The Acrobat, 1919

by Christopher Richard Wynne Nevinson

P.O.A.

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DIMENSIONS: (unframed) 24.5 x 19 ins/ 52.5 x 48.3 cm
SIGNATURE: Signed and dated lower left
MEDIUM: Pastel on paper

 

Catalogue No: 5124 Categories: ,

Although the artist is celebrated as a War Artist, his other great subject was the city. Searching for fresh subjects after 1918, London and then New York provided became his inspirations. Crowds interested him, and in the same year he made two large lithographs, The Workers and Wet Evening, Oxford Street in which people are pressed together, as well as another pastel on a large scale, The Food Queue from 1918. The acrobat’s contortions on the wet cobblestones appear to be of little interest to the men and women queuing, wrapped in raincoats, but it has arrested the artist’s attention.

Private Collection, United Kingdom, 1925;
José and Muriel Campus;
Private Collection, United Kingdom

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Richard Nevinson was born in Hampstead, one of the two children, and the only son, of the war correspondent and journalist Henry Nevinson and the suffrage campaigner and writer Margaret Nevinson Educated at Uppingham School, Nevinson went on to study at the St John’s Wood School of Art. Inspired by seeing the work of Augustus John, he decided to attend the Slade School of Art. There his contemporaries there included Mark Gertler, Stanley Spencer and Paul Nash.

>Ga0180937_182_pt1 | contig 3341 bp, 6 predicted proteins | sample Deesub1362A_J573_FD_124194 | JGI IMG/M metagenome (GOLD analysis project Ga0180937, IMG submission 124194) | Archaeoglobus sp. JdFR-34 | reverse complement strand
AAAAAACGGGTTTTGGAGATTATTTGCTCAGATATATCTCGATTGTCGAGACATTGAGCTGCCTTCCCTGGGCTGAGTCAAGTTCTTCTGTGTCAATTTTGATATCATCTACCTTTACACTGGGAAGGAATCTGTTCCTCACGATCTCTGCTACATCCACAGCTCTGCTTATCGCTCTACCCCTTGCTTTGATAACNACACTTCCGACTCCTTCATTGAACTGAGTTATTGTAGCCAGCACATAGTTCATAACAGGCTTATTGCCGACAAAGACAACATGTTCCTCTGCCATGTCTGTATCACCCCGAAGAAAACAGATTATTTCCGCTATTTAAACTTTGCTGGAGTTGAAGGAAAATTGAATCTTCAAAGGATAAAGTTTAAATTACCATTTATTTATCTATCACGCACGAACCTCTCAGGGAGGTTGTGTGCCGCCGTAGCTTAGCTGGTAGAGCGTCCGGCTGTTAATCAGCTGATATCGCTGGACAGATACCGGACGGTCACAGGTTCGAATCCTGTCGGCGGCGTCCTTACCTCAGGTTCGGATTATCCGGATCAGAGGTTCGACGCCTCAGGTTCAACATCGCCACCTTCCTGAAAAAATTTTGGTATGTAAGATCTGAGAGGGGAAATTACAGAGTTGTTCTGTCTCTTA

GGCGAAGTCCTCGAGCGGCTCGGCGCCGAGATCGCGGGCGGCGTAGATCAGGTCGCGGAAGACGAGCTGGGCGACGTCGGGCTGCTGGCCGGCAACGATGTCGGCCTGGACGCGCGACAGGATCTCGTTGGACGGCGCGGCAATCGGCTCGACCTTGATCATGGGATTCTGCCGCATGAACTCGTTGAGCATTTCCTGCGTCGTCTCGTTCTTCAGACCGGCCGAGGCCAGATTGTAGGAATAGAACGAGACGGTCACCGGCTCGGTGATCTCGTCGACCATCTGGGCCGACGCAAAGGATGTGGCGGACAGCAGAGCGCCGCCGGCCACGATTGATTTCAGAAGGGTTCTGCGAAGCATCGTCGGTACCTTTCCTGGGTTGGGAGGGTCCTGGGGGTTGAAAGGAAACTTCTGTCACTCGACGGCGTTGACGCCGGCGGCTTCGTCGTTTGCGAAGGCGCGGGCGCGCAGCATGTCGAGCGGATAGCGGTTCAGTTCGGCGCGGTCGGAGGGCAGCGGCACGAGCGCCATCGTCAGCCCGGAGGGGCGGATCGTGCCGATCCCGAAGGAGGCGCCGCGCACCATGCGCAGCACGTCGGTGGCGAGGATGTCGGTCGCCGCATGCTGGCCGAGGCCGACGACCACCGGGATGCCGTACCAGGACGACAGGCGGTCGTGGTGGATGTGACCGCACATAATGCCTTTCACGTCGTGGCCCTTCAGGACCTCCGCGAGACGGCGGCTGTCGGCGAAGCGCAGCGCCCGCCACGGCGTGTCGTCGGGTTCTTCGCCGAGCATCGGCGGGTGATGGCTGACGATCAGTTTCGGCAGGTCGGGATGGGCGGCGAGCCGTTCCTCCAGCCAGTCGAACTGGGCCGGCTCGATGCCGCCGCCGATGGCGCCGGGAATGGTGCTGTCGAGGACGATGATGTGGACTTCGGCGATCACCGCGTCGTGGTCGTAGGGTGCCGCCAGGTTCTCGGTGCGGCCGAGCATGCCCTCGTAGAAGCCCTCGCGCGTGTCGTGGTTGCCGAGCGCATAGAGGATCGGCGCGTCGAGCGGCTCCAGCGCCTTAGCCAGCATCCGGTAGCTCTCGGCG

Nevinson studied under the well reputed artist Henry Tonks. In Paris he studied at the Academie Julian, where he met Vladimir Lenin and Pablo Picasso. He shared a studio with Amedeo Modigliani, became acquainted with Cubism and also met the Italian Futurists Marinetti and Gino Severini, by whom he was greatly inspired. In London, he also became friends with the radical writer and artist Wyndham Lewis.

 

The war had a major impact on the artist’s career. Nevinson was celebrated for having produced some of the most enduring trench paintings of The Great War. He was therefore appointed as an official war artist during WWII. Following that, he turned to depicting urban scenes of Modern life, leaving the horrors of the war behind. Pictures such as this one are romanticised images of the increase in leisure time from which people benefited following World War II, and the technological advances it had produced.

 

Nevinson was highly regarded throughout his career; he was awarded the Chevalier of the Légion d’Honneur in 1938 and was made an Associate of the Royal Academy the following year.

Albert Rutherston (ed), Osbert Sitwell (introduction), C.R.W. Nevinson, London 1925, pl 9 (dated 1918);
Richard Ingleby, Jonathan Black, David Cohen, Gordon Cooke, C.R.W. Nevinson: The
Twentieth Century, London 1999, pp 168-69;
The Fine Art Society, Lasting Impressions, London 2017, no. 28